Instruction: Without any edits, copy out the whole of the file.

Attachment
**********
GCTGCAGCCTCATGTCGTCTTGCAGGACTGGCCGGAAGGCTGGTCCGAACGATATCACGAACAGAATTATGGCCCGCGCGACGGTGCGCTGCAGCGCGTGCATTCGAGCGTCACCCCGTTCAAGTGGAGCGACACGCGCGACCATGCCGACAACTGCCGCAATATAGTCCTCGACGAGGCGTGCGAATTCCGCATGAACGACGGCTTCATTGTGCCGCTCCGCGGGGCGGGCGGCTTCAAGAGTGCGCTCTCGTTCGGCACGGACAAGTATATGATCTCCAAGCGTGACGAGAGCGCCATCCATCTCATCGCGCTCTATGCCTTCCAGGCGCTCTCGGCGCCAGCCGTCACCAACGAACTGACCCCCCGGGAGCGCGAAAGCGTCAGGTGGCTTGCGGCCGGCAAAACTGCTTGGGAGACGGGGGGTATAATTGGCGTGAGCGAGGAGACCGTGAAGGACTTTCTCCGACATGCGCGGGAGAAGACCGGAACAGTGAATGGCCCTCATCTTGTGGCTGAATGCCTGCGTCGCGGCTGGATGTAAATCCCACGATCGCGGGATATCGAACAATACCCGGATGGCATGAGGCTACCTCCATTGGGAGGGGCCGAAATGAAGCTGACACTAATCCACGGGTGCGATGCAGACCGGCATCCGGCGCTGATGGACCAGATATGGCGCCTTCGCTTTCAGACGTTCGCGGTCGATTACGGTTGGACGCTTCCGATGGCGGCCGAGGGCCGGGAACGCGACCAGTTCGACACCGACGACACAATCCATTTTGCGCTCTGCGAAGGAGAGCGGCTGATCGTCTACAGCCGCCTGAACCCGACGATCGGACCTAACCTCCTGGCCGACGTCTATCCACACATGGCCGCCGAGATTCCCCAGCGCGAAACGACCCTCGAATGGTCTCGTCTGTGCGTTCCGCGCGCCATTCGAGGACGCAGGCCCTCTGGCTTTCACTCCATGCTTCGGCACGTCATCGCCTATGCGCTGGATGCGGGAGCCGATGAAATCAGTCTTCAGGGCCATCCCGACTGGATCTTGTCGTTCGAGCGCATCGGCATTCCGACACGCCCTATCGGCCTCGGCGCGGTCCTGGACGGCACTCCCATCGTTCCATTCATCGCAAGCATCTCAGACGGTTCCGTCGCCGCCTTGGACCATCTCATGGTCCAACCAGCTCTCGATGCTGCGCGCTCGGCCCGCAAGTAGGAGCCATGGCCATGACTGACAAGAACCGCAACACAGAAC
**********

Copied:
GCTGCAGCCTCATGTCGTCTTGCAGGACTGGCCGGAAGGCTGGTCCGAACGATATCACGAACAGAATTATGGCCCGCGCGACGGTGCGCTGCAGCGCGTGCATTCGAGCGTCACCCCGTTCAAGTGGAGCGACACGCGCGACCATGCCGACAACTGCCGCAATATAGTCCTCGACGAGGCGTGCGAATTCCGCATGAACGACGGCTTCATTGTGCCGCTCCGCGGGGCGGGCGGCTTCAAGAGTGCGCTCTCGTTCGGCACGGACAAGTATATGATCTCCAAGCGTGACGAGAGCGCCATCCATCTCATCGCGCTCTATGCCTTCCAGGCGCTCTCGGCGCCAGCCGTCACCAACGAACTGACCCCCCGGGAGCGCGAAAGCGTCAGGTGGCTTGCGGCCGGCAAAACTGCTTGGGAGACGGGGGGTATAATTGGCGTGAGCGAGGAGACCGTGAAGGACTTTCTCCGACATGCGCGGGAGAAGACCGGAACAGTGAATGGCCCTCATCTTGTGGCTGAATGCCTGCGTCGCGGCTGGATGTAAATCCCACGATCGCGGGATATCGAACAATACCCGGATGGCATGAGGCTACCTCCATTGGGAGGGGCCGAAATGAAGCTGACACTAATCCACGGGTGCGATGCAGACCGGCATCCGGCGCTGATGGACCAGATATGGCGCCTTCGCTTTCAGACGTTCGCGGTCGATTACGGTTGGACGCTTCCGATGGCGGCCGAGGGCCGGGAACGCGACCAGTTCGACACCGACGACACAATCCATTTTGCGCTCTGCGAAGGAGAGCGGCTGATCGTCTACAGCCGCCTGAACCCGACGATCGGACCTAACCTCCTGGCCGACGTCTATCCACACATGGCCGCCGAGATTCCCCAGCGCGAAACGACCCTCGAATGGTCTCGTCTGTGCGTTCCGCGCGCCATTCGAGGACGCAGGCCCTCTGGCTTTCACTCCATGCTTCGGCACGTCATCGCCTATGCGCTGGATGCGGGAGCCGATGAAATCAGTCTTCAGGGCCATCCCGACTGGATCTTGTCGTTCGAGCGCATCGGCATTCCGACACGCCCTATCGGCCTCGGCGCGGTCCTGGACGGCACTCCCATCGTTCCATTCATCGCAAGCATCTCAGACGGTTCCGTCGCCGCCTTGGACCATCTCATGGTCCAACCAGCTCTCGATGCTGCGCGCTCGGCCCGCAAGTAGGAGCCATGGCCATGACTGACAAGAACCGCAACACAGAAC